Conceptualization, C.M. and E.P. (Edoardo Proverbio); methodology, E.M. and E.P. (Elpida Piperopoulos).; validation, E.M., E.L.M., D.P., D.I. and E.P. (Elpida Piperopoulos); formal analysis, E.M., D.P. and E.P. (Elpida Piperopoulos); investigation, E.M., D.P. and E.P. (Elpida Piperopoulos); resources, C.M. and E.P. (Edoardo Proverbio).; data curation, E.M., D.P. and E.P. (Elpida Piperopoulos); writing—original draft preparation, E.M., E.P. (Elpida Piperopoulos) and C.M.; writing—review and editing, E.M., E.P. (Elpida Piperopoulos), and C.M.; supervision, E.P. (Edoardo Proverbio) and C.M.; project administration, C.M.; funding acquisition, C.M. All authors have read and agreed to the published version of the manuscript.


This research was funded by INSTM (Consorzio Interuniversitario Nazionale per la Scienza e Tecnologia dei Materiali), within the project “Thermochemical materials for heat storage: development and characterization”, grant number INSTMME002 and by PON “Ricerca e Innovazione 2014 e 2020”, Project ARS01_00334 NAUSICA—NAvi efficienti tramite l’Utilizzo di Soluzioni tecnologiche Innovative e low CArbon, CUP B45F21000700005.

Institutional Review Board Statement

Not applicable.

Informed Consent Statement

Not applicable.

Data Availability Statement

All data generated or analyzed during this study are included in this published article.


This study was conducted as part of the project “Thermochemical materials for heat storage: development and characterization” sponsored by INSTM (Consorzio Interuniversitario Nazionale per la Scienza e Tecnologia dei Materiali), within the IEA SHC Task 67 “Compact Thermal Energy Storage Materials” and PON “Ricerca e Innovazione 2014 e 2020”, Project ARS01_00334 NAUSICA—NAvi efficienti tramite l’Utilizzo di Soluzioni tecnologiche Innovative e low Carbon.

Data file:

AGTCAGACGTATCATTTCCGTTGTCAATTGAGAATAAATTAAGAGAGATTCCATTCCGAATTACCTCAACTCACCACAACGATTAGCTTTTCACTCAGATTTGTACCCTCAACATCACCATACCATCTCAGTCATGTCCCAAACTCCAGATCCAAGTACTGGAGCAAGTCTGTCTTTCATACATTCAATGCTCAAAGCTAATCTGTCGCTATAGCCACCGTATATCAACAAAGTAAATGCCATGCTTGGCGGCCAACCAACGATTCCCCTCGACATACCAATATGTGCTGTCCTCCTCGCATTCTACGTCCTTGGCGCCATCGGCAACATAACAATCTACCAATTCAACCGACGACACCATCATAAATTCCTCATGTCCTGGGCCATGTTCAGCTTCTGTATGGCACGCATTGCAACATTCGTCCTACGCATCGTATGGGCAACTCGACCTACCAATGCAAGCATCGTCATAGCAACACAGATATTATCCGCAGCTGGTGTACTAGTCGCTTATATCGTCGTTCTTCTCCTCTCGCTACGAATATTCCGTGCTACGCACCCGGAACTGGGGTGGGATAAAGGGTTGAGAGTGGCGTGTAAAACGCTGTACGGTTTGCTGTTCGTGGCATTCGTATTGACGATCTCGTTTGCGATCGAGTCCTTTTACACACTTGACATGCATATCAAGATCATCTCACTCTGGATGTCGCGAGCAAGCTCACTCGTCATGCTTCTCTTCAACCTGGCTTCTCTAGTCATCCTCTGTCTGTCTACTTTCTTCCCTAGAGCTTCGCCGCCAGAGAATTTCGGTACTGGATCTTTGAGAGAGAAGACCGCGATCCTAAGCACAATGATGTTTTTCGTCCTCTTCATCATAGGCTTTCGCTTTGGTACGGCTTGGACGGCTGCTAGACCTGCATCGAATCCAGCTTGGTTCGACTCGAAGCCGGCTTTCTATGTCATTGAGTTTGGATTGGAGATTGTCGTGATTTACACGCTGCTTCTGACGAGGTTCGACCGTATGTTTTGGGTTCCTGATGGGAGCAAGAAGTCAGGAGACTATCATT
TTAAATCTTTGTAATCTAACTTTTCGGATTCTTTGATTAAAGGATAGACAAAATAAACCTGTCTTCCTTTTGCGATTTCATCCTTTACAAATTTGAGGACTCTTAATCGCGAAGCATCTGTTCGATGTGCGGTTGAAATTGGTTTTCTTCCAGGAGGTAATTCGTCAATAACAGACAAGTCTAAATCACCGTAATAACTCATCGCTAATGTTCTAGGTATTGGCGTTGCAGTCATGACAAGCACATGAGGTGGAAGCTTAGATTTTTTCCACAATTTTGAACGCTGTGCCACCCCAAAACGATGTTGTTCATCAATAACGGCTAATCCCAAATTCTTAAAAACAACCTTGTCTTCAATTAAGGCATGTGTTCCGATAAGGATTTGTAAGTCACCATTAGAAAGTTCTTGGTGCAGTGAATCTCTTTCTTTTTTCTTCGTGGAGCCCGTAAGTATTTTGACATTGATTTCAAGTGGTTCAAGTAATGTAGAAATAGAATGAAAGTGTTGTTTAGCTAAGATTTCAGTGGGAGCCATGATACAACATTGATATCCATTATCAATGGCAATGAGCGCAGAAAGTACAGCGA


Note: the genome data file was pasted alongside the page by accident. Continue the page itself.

Conflicts of Interest

The authors declare no conflict of interest.


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Figure 1. XRD spectra of (a) Na2HS and (b) CaHS.
Figure 1. XRD spectra of (a) Na2HS and (b) CaHS.
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Figure 2. SEM micrographs of (a,b) Na2HS and (c,d) CaHS with (e) EDX spectrum.
Figure 2. SEM micrographs of (a,b) Na2HS and (c,d) CaHS with (e) EDX spectrum.
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Figure 3. FTIR spectra of Na2HS and CaHS.
Figure 3. FTIR spectra of Na2HS and CaHS.
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Figure 4. TG profile of CaHS under inert atmosphere (120 mL/min N2) while heating the CaHS from r.T. to 200 °C.
Figure 4. TG profile of CaHS under inert atmosphere (120 mL/min N2) while heating the CaHS from r.T. to 200 °C.
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Figure 5. H2O, CO2, and NOx mass spectra evolution profiles as functions of temperature while heating (10 °C/min) CaHS under an inert atmosphere (Ar 100 mL/min).
Figure 5. H2O, CO2, and NOx mass spectra evolution profiles as functions of temperature while heating (10 °C/min) CaHS under an inert atmosphere (Ar 100 mL/min).
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Figure 6. FTIR spectra of fresh (a) CaHS (black) and (b) CaHS-D obtained after thermal treatment at 150 °C for 2 h (red).
Figure 6. FTIR spectra of fresh (a) CaHS (black) and (b) CaHS-D obtained after thermal treatment at 150 °C for 2 h (red).
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Figure 7. Pictures of CaHS (a) after the dehydration process in a furnace at 150 °C for 2 h and (b) after the rehydration process at 30 °C (RH = 100%) for 2 h.
Figure 7. Pictures of CaHS (a) after the dehydration process in a furnace at 150 °C for 2 h and (b) after the rehydration process at 30 °C (RH = 100%) for 2 h.